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May 27, 2018
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Rainfall levels are up – But not yet normal

  • Drought map by David Miskus, graphic courtesy National Oceanic and Atmospheric Administration/USDA/Department of Commerce and National Drought Mitigation Center.

By: Stephanie Derammelaere
April 20, 2018

With several years of drought conditions in recent years and residents urged to conserve as much water as possible, the recent storms have people wondering – is the drought over? Do we still need to conserve? 

According to various sources including data from the Climate Hazards Group InfraRed Precipitation with Station data (CHIRPS), an almost 40-year quasi-global rainfall dataset, as well as the U.S. Drought Monitor and the North American Regional Reanalysis (NARR), Sonoma County is below normal rainfall accumulations for the Jan-March 2018 period. However, it is not experiencing drought conditions like many areas in the central and southern regions of the state. In addition, with what is appearing to be a wet spring, there is still time left in this season to get to near normal rainfall levels here.  

“Based on data from rain gauges in Santa Rosa, this recent storm contributed close to 2.5 inches of rainfall making it the highest precipitation event since October 1, 2017,” says José Javier Hernández Ayala, Assistant Professor and Director of the Center for Climate Research (CRC) at Sonoma State University. “The storm contributed close to 2.5 inches in a period of 48 hours, so it definitely got us closer to the average rainfall that we should have received by this time. In the Santa Rosa Basin we are still 3.71 inches below the 27.83 average for this time of the year.”

The west coast tends to get most of its precipitation during the winter, when multiple atmospheric river events typically occur. Our recent rainfall has been unusually warm and heavy because in the spring, temperatures and evaporation rates start to increase in the northern hemisphere of the planet, leading to record-breaking moist air.  

“Weather balloons launched from Oakland to examine the moisture characteristics of this last atmospheric river storm measured the highest precipitable water amounts on record for any months from November through May,” says Ayala. “Based on the one month outlook for precipitation from NOAA’s [the National Oceanic and Atmospheric Administration] Climate Prediction Center (CPC) we have a 33 percent chance of getting above average rainfall in our region for the month of April, so we still have an opportunity to experience an increase in rainfall totals that could get us closer to the normal rain for a typical year in our region. I think that we still have a good chance of getting enough rainfall in April. That means that overall we could be experiencing a typical year when it comes to total precipitation.”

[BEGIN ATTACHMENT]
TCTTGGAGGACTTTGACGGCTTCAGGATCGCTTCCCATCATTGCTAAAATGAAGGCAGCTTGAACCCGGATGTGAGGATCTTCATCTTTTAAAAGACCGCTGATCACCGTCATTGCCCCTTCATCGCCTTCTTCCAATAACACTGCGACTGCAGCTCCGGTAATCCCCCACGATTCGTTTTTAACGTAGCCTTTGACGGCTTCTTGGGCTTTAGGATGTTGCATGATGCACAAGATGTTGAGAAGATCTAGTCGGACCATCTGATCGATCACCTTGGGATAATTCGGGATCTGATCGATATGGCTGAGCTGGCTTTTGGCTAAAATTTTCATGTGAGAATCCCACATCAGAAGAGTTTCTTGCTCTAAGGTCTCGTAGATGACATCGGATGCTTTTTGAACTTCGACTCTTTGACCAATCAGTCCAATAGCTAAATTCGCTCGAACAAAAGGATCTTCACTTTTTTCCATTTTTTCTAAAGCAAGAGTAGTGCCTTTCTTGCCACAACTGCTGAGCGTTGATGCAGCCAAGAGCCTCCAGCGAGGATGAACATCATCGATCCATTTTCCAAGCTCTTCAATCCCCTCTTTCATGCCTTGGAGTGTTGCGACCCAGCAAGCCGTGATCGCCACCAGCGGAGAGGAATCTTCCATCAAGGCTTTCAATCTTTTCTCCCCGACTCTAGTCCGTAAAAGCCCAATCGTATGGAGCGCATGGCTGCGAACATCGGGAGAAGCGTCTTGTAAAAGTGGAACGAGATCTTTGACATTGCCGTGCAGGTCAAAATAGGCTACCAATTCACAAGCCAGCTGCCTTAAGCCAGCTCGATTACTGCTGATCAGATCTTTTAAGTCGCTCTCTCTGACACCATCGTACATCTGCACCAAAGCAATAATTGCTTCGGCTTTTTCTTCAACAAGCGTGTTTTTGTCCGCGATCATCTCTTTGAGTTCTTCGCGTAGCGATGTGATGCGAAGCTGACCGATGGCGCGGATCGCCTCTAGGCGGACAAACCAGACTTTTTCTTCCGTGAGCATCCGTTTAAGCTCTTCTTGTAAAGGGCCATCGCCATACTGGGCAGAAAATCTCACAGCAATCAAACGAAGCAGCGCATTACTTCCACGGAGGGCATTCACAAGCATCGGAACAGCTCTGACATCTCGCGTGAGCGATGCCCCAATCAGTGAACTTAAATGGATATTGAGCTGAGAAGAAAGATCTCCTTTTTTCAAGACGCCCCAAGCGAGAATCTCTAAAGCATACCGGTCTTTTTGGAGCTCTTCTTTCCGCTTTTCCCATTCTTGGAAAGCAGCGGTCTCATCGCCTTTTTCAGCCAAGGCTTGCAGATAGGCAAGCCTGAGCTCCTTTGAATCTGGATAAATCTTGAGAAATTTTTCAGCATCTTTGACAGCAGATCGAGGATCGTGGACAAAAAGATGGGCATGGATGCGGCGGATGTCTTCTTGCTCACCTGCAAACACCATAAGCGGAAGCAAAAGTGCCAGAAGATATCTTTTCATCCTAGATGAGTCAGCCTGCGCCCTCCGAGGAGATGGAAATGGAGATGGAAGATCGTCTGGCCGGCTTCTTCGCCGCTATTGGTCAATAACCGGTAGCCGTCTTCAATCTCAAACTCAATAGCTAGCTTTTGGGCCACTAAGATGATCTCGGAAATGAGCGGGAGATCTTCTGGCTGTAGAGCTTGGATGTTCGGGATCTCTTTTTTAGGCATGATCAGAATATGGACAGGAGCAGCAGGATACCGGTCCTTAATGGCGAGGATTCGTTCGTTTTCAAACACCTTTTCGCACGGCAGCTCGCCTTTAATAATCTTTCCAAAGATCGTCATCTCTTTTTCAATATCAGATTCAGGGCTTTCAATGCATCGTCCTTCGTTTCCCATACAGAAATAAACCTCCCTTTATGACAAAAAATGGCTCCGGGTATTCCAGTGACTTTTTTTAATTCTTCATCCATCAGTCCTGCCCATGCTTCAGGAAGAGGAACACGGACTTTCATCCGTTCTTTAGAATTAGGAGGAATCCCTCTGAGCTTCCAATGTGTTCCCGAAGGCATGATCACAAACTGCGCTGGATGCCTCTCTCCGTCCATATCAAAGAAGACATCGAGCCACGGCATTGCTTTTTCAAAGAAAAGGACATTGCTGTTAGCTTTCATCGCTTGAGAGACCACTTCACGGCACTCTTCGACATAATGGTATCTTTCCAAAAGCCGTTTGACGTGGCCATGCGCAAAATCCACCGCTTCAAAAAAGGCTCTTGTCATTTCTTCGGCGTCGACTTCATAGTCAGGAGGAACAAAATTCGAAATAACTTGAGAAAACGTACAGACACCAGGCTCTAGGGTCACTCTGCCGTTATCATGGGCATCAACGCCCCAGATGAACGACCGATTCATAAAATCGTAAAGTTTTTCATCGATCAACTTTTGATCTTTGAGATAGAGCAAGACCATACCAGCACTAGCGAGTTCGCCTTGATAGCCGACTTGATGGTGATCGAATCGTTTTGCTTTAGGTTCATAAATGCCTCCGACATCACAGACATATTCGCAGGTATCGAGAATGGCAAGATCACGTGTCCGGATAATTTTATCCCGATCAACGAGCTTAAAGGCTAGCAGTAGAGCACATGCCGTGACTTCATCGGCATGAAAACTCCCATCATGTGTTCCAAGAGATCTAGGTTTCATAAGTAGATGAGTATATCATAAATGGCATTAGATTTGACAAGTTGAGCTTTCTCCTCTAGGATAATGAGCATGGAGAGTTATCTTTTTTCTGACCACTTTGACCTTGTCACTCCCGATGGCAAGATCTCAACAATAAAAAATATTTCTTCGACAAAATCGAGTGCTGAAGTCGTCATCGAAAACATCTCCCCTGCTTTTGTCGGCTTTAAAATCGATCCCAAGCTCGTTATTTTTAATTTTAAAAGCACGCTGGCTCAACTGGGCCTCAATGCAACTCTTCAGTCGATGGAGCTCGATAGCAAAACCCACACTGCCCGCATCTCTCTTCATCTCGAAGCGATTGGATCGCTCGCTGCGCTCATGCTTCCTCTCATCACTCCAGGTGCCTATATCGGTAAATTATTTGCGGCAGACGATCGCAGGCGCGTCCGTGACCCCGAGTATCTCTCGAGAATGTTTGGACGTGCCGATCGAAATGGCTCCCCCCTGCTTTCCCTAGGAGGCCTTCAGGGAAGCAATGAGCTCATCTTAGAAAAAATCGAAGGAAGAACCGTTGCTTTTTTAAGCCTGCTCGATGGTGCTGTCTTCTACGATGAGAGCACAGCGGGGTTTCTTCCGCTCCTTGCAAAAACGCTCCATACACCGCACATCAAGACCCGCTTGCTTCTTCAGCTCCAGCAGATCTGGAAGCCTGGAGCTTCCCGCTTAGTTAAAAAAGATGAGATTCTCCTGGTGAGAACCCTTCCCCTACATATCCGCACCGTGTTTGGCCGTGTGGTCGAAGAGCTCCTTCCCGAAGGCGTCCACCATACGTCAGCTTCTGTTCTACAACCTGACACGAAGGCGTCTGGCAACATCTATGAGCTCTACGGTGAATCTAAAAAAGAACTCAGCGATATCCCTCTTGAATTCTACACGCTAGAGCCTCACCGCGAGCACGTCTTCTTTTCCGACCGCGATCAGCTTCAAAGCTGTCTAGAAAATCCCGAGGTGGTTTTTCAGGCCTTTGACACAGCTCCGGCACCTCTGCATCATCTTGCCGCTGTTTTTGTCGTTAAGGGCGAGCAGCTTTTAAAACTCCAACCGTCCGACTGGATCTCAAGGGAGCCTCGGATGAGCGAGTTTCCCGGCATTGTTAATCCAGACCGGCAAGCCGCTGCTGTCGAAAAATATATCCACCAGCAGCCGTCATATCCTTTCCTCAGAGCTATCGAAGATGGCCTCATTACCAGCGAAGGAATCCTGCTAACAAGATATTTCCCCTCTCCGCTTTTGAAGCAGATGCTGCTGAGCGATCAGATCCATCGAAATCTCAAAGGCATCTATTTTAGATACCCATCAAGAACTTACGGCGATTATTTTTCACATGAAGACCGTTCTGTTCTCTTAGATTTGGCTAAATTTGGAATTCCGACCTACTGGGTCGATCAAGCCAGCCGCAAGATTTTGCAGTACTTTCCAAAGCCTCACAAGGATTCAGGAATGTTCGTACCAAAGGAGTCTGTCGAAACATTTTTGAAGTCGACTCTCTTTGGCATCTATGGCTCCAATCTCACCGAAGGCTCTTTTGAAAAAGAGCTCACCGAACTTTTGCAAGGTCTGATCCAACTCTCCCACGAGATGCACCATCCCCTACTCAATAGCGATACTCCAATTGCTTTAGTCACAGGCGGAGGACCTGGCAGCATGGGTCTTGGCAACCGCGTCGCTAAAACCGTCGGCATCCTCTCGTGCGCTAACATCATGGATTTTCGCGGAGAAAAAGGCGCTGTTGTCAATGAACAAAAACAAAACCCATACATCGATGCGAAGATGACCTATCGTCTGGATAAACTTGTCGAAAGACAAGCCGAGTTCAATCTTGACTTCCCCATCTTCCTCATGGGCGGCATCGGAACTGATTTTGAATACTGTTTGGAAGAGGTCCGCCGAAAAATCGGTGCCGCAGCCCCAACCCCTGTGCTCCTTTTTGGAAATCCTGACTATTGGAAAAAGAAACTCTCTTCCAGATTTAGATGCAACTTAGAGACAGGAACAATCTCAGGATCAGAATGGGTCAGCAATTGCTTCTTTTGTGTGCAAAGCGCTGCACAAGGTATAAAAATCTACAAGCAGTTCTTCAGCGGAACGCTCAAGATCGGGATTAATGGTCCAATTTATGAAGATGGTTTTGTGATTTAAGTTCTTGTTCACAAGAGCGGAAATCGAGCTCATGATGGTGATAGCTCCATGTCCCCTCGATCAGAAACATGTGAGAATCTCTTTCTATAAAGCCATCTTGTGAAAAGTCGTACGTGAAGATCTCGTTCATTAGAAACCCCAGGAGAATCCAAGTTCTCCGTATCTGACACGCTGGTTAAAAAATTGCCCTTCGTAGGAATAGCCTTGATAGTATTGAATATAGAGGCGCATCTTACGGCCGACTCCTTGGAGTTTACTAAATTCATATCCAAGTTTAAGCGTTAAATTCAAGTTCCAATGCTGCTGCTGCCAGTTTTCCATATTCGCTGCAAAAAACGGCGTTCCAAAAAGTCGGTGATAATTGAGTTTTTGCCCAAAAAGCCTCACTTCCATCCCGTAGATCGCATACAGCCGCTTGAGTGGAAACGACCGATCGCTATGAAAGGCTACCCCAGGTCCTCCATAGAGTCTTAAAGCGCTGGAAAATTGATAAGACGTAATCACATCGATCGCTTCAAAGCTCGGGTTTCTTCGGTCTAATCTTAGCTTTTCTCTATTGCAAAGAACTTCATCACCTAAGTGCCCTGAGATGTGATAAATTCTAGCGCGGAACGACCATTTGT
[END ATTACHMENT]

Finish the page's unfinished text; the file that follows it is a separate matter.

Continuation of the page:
Even during the drought Sonoma County’s situation was better off than other areas of the state. Most of our water is dependent on local reservoirs and local watersheds, not the dwindling snow pack that much of the rest of the state relies on. For California as a whole, it may take several consecutive wet winters to fully recharge reservoir levels and bring subsoil moisture back to normal, and increase lower temperatures to help build the snow pack. 

“Based on data for the Santa Rosa Basin we are currently at 24.12 inches for the water year that started October 1 of 2017 and the average for this time of the year is 27.83 inches,” says Ayala. “That doesn’t mean that we are at eminent risk of experiencing drought conditions, but we should keep monitoring those levels and we should use water with moderation. The reality in the central and southern parts of the state is very different from our situation. Based on the U.S. drought monitor some areas are already experiencing severe, extreme and exceptional drought.”  

The state of California recently recognized that their one size fits all approach to state-wide cutback requirements were not necessary for areas such as ours that have multiple and abundant water sources. Even with new housing growth, the city of Rohnert Park’s water supply is able to meet the needs of its residents, even accounting for dry years. That being said, the city still requires all new buildings to have water efficient landscaping, offers residents and businesses free water audits, and still has a rebate program available to residents who upgrade to more water efficient appliances.

“Even though we are not currently in a drought situation like the rest of the state, we should be cautious and responsible with our water consumption,” says Ayala. “Right now the models suggest that there’s a 33 percent chance of getting above normal rain in our region for the month of April, but that doesn’t mean that is going to happen and we need to be ready for our normal dry summer.”